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Ackroyd Drive London E3. With Louis Masai, Human Nature Art and Tower Hamlets Cemetery Park.

I painted these beautiful elegant birds at endangered13, on an urban wall, because I want to communicate their value to others and help inspire a change in the way we treat the land. Our farming practices don’t have to be so draconian that they eliminate almost every other species.

Though once a very common British bird, curlew are suddenly one of our fastest declining, now on the IUCN Red List,along with other much-loved species like the puffin and nightingale.

The curlew embodies the wild, bracing air of the hills and moors, its magical call resonating around the valleys and bogs, infusing the peatlands, wild grasses and open sky with its presence. I only wish I could paint this haunting, majestic call so that people who have never heard it before could experience the thrill.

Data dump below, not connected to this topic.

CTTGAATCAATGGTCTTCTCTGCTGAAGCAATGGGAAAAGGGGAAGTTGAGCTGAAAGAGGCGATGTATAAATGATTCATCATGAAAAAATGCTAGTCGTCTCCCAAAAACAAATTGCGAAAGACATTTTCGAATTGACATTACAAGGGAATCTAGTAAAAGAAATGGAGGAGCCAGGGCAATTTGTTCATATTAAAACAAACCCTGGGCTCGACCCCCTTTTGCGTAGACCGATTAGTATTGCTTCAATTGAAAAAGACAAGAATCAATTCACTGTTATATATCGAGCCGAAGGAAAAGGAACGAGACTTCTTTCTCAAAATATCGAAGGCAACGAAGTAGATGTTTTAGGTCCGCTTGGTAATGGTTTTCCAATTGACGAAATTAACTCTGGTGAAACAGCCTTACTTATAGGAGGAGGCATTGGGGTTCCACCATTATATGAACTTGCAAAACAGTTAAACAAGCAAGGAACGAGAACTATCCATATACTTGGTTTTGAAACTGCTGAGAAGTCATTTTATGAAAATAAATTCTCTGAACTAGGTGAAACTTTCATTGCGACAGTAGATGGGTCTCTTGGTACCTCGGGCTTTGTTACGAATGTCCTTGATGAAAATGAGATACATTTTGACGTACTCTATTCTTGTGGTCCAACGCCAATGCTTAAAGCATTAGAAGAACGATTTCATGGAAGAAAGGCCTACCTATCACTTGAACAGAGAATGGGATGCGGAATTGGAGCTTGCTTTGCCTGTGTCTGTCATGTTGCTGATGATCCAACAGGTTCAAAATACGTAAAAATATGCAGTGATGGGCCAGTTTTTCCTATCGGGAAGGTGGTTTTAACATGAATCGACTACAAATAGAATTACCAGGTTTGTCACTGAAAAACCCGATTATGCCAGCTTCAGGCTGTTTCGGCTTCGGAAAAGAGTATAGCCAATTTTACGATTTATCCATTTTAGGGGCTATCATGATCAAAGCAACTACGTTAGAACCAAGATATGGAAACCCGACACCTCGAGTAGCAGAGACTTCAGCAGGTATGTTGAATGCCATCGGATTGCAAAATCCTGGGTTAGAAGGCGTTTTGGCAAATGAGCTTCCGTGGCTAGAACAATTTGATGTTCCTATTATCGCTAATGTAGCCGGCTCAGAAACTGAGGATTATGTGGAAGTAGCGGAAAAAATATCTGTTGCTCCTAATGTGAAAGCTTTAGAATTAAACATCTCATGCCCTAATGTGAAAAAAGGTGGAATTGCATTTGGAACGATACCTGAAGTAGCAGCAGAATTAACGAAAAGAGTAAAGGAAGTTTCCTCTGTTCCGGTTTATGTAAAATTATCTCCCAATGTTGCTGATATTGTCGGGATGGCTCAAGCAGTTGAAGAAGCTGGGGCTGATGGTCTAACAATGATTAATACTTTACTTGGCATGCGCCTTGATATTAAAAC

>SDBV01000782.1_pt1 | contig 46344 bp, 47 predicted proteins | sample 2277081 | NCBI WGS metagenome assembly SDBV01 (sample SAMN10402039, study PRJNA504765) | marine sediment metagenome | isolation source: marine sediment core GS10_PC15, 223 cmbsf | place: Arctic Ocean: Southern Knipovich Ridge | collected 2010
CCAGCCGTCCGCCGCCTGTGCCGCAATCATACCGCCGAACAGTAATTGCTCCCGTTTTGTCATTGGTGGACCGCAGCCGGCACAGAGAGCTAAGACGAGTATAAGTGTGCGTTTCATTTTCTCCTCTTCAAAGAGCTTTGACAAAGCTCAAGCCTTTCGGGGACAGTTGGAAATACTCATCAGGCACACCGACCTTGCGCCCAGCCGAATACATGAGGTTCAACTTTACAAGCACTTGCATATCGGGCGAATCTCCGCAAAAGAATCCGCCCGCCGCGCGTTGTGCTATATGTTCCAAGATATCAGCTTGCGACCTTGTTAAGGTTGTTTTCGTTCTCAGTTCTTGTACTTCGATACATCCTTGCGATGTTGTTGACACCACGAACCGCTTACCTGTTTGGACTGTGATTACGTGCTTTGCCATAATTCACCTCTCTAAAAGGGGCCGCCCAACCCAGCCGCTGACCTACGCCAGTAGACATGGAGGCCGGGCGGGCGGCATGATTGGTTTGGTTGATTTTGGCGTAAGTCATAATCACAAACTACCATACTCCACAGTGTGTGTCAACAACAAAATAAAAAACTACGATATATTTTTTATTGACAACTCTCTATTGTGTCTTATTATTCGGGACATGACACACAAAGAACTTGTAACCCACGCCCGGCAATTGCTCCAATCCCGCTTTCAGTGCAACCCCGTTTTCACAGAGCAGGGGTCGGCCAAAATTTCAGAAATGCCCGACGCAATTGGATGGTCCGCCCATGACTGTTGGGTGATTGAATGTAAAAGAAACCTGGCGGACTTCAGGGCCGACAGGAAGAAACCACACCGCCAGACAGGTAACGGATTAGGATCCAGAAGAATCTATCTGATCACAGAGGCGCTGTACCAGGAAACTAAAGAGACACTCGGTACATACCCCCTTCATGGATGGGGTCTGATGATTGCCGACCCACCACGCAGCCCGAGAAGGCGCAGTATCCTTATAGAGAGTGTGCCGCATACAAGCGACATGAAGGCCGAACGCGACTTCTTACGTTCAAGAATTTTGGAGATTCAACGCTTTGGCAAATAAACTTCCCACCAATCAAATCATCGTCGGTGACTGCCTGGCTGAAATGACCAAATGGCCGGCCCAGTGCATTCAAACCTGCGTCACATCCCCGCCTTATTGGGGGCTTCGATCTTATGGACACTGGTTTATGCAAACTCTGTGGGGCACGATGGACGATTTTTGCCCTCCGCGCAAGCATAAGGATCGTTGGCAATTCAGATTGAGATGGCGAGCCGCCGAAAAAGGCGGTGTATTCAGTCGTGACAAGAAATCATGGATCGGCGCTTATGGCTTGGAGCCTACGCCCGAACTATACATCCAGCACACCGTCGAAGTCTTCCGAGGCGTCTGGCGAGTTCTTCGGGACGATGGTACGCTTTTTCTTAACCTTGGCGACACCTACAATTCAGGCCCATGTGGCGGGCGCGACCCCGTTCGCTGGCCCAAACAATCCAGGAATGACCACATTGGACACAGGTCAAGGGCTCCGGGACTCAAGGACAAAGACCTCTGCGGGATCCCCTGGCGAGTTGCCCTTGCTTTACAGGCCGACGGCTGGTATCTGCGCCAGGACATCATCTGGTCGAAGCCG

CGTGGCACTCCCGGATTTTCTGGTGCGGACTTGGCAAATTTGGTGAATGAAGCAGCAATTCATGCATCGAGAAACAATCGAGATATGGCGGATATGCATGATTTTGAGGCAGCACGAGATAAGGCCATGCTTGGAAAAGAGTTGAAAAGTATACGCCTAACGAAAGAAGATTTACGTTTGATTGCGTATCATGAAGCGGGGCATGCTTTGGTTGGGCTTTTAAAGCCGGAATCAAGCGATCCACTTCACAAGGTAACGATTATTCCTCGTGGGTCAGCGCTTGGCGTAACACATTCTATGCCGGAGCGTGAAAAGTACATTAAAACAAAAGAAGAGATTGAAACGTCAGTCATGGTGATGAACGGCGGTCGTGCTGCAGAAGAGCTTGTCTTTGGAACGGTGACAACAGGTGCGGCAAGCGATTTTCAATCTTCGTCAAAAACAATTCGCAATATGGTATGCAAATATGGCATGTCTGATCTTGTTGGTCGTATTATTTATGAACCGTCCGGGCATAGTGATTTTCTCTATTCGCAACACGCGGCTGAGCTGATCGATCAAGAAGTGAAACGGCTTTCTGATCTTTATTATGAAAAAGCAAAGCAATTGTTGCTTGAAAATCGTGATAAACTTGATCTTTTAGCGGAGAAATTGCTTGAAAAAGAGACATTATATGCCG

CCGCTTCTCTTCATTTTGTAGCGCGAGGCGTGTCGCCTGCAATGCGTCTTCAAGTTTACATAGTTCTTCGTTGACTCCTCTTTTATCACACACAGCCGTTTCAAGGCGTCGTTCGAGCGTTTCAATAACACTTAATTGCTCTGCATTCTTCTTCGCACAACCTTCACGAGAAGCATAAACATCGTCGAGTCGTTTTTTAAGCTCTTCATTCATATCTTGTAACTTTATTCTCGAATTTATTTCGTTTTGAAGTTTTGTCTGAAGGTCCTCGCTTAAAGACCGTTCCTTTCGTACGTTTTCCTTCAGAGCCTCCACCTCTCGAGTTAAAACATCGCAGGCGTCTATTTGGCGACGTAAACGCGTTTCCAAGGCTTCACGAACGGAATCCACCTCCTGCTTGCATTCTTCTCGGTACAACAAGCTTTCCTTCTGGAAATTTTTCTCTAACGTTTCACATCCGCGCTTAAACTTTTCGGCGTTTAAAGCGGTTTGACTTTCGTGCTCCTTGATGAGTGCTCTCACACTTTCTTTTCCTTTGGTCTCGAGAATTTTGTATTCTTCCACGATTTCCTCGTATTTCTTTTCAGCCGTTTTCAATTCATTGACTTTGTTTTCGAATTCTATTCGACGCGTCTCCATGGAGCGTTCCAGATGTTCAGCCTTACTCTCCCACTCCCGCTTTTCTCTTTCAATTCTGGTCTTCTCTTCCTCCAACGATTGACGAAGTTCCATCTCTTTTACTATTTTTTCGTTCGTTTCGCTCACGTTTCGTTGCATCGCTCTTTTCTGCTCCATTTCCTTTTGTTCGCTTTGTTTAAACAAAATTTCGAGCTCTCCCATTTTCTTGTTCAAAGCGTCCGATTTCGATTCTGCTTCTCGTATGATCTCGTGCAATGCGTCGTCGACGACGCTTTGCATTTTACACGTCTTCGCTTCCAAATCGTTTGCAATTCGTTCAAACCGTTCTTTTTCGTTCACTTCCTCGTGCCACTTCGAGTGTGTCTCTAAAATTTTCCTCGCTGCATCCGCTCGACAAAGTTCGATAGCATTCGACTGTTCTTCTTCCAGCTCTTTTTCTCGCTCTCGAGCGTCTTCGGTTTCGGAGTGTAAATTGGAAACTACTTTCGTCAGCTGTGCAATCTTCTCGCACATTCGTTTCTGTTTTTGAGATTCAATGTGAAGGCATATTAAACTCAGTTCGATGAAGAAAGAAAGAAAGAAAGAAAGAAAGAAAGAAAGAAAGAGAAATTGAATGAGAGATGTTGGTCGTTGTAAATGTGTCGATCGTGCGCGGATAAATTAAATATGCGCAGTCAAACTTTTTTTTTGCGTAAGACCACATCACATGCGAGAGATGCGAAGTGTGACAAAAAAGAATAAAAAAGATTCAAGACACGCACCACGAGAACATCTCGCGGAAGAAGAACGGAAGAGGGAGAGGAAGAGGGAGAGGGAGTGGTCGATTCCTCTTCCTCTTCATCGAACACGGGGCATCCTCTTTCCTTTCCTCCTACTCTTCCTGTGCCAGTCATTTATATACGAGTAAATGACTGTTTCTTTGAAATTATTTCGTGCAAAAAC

Curlews have declined 50% throughout the UK in the last 20 years, but an astonishing 80% in Wales and Ireland. In winter there is a huge influx from Scandinavia that makes the UK the most important country for curlew in the world.

They are emblematic of a real crisis in how we treat the land: agricultural intensification, habitat fragmentation, drainage of lowland bogs and meadows, grazing pressure and nest trampling by livestock, and estuary development for leisure activities is speeding their decline. They are a perfect example of a species that could recover if we curbed some of our more destructive practices.


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